One moment a man sits on a suburban hill, gazing curiously at the stars. The next, he is whirling through the firmament, and perhaps the most remarkable of all science fiction journeys has begun. Even Stapledon's other great work, Last and First Men pales in ambition next to Star Maker which presents nothing less than an entire imagined history of life in the universe, encompassing billions of years.
©2012 Olaf Stapledon (P)2012 Audible Ltd
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Customer Reviews

Most Helpful
5 out of 5 stars
By Basho on 09-01-13

Simply Divine

This is the greatest book I have ever read. Sure, its not an easy read - even in audiobook format - but the immense size of the undertaking is incredible. It's like one of those images that zooms out from a grain of sand, up and up, until it is all the way to the end of spacetime and beyond. The philosophy in this book is simply outstanding, deep, thoughtful and insightful. The last few chapters... well, they are worth the price of entry alone.

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5 of 5 people found this review helpful

1 out of 5 stars
By Steve S on 30-09-17

Gave up at 50%

Imagine you went on a cruise and then listed all the places you had been, summarising the cultures and conditions experienced at each location. Being a bit of a wordsmith, you want to embellish the detail of each location, which you do you ad nauseam. You now take your creation and read it out using dreamy tones.
The above describes this book to a tee! No clot and no protagonists to love or hate. I stuck with it for as long as I could, but gave up halfway through. I can honestly say this was one of the worst books I have listened to in a long time.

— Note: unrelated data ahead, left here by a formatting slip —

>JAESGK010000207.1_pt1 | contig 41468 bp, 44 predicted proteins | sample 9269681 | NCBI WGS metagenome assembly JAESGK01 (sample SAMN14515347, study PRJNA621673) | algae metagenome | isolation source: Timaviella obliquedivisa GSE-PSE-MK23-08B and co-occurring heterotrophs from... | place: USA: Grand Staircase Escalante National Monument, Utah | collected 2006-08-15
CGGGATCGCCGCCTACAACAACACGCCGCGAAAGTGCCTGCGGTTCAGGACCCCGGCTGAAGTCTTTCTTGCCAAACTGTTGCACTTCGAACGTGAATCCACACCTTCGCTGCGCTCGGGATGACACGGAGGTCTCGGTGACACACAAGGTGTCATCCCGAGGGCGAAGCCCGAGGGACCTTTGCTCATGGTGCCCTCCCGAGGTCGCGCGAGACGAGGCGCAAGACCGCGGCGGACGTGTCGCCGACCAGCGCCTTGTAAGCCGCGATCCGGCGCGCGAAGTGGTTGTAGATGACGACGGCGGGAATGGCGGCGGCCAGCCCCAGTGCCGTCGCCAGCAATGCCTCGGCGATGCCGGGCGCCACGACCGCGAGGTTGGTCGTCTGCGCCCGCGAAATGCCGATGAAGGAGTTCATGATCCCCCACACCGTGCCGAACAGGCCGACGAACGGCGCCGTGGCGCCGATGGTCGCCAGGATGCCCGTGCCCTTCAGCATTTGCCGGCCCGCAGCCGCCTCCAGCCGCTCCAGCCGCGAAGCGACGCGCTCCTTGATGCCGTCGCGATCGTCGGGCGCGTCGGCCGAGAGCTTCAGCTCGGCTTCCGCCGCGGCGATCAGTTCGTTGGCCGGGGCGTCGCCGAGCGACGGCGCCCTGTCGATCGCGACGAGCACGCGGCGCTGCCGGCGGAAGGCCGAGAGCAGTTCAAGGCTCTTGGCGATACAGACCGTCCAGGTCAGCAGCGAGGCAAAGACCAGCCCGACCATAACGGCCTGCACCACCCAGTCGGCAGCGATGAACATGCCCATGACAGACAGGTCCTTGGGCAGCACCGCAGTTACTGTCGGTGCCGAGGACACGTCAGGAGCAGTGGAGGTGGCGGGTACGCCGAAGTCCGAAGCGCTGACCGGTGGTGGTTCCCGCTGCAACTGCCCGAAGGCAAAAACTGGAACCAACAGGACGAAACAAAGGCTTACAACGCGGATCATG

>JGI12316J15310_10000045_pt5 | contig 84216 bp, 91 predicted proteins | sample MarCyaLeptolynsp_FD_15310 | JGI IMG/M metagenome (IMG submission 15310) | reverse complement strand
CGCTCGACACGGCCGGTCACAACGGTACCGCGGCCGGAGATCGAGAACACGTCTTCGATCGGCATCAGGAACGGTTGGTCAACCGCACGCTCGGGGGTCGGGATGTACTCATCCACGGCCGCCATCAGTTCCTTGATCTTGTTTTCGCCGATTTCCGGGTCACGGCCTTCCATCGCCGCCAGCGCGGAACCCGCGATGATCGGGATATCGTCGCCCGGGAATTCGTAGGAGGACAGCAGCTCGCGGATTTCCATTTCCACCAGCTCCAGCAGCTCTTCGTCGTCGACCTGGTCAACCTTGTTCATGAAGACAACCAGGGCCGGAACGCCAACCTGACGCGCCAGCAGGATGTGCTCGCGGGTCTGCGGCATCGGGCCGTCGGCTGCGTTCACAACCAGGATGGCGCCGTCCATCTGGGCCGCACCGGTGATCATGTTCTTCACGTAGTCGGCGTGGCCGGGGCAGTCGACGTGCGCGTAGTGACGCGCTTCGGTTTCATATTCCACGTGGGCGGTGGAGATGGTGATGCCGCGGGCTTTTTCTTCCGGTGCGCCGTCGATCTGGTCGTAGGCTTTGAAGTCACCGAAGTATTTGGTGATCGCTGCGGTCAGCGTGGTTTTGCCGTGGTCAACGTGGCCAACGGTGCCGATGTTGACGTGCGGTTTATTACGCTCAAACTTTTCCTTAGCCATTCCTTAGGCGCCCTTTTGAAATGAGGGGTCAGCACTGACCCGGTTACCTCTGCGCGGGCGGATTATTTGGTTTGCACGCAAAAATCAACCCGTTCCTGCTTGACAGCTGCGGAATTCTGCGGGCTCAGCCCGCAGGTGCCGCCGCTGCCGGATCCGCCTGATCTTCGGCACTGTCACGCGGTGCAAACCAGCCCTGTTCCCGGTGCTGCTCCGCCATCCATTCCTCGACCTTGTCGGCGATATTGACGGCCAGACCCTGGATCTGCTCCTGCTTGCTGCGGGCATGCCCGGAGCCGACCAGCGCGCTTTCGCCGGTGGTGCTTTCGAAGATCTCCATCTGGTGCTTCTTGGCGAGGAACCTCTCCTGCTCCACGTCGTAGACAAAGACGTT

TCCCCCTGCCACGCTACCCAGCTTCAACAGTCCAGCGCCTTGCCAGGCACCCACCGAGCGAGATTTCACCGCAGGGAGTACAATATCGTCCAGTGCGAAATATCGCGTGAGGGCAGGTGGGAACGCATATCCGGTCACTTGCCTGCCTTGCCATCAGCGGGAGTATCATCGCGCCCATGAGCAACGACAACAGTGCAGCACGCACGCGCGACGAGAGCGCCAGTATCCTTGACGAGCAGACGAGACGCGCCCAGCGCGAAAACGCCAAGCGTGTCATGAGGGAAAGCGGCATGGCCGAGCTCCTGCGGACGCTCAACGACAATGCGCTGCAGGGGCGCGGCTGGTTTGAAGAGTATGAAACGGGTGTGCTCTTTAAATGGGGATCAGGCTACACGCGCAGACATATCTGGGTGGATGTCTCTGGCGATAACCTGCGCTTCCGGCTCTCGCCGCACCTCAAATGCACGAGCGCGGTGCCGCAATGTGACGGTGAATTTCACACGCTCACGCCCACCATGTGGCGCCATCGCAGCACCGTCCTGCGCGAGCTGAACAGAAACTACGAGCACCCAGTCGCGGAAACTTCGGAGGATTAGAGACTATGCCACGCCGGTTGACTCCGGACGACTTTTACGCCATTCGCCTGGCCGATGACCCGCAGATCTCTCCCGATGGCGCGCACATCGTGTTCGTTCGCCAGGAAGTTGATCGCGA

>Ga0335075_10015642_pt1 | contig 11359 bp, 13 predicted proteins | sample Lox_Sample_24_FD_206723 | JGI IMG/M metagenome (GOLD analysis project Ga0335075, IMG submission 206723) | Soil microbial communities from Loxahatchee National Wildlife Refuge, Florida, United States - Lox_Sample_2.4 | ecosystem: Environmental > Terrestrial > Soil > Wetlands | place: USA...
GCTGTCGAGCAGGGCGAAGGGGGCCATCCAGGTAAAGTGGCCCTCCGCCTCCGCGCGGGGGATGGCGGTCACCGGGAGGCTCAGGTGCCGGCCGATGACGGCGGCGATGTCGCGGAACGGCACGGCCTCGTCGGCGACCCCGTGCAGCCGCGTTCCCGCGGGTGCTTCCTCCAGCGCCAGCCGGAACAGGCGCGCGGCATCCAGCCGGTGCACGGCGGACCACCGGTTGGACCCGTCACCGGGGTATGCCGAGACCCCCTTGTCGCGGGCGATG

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2 of 2 people found this review helpful

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Customer Reviews

Most Helpful
4 out of 5 stars
By Darryl on 18-09-12

meditative classic

this is not a slam bam scifi, but rather a more meditative, philosophical piece. the opening is poetic in style and description. then there is the visits to other worlds and peoples section which I enjoyed more when it dealt with differing types of potential creatures and would have liked to see more of this, like Sagan's Cosmos, but this is a very early work and so kudos to Stapledon for stretching ideas beyond bug eyed monsters. this middle gets too political though, showing how these cultures seem to follow similar histories and it may be that he was satirizing human politics. the end is excellent with the meeting with the star maker, though again, not a shoot em up type of finish. overall i thought there was much to ponder and you can see the influence on Clarke's Childhood's End and 2001 and much more beyond. I will keep going with the Stapledon's available.

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9 of 9 people found this review helpful

5 out of 5 stars
By Isaac Sharp on 06-05-14

Literally (literally) awesome

Would you recommend this audiobook to a friend? If so, why?

Blew my mind like few books I've ever read.
Speculative scifi novel? Metaphysical philosophy? Surreal dream-journey? Epic prose-poem?
yes, yes, yes, yes.

And it was published in 1937! Seriously amazing. Stapledon is an under-appreciated genius.

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8 of 8 people found this review helpful

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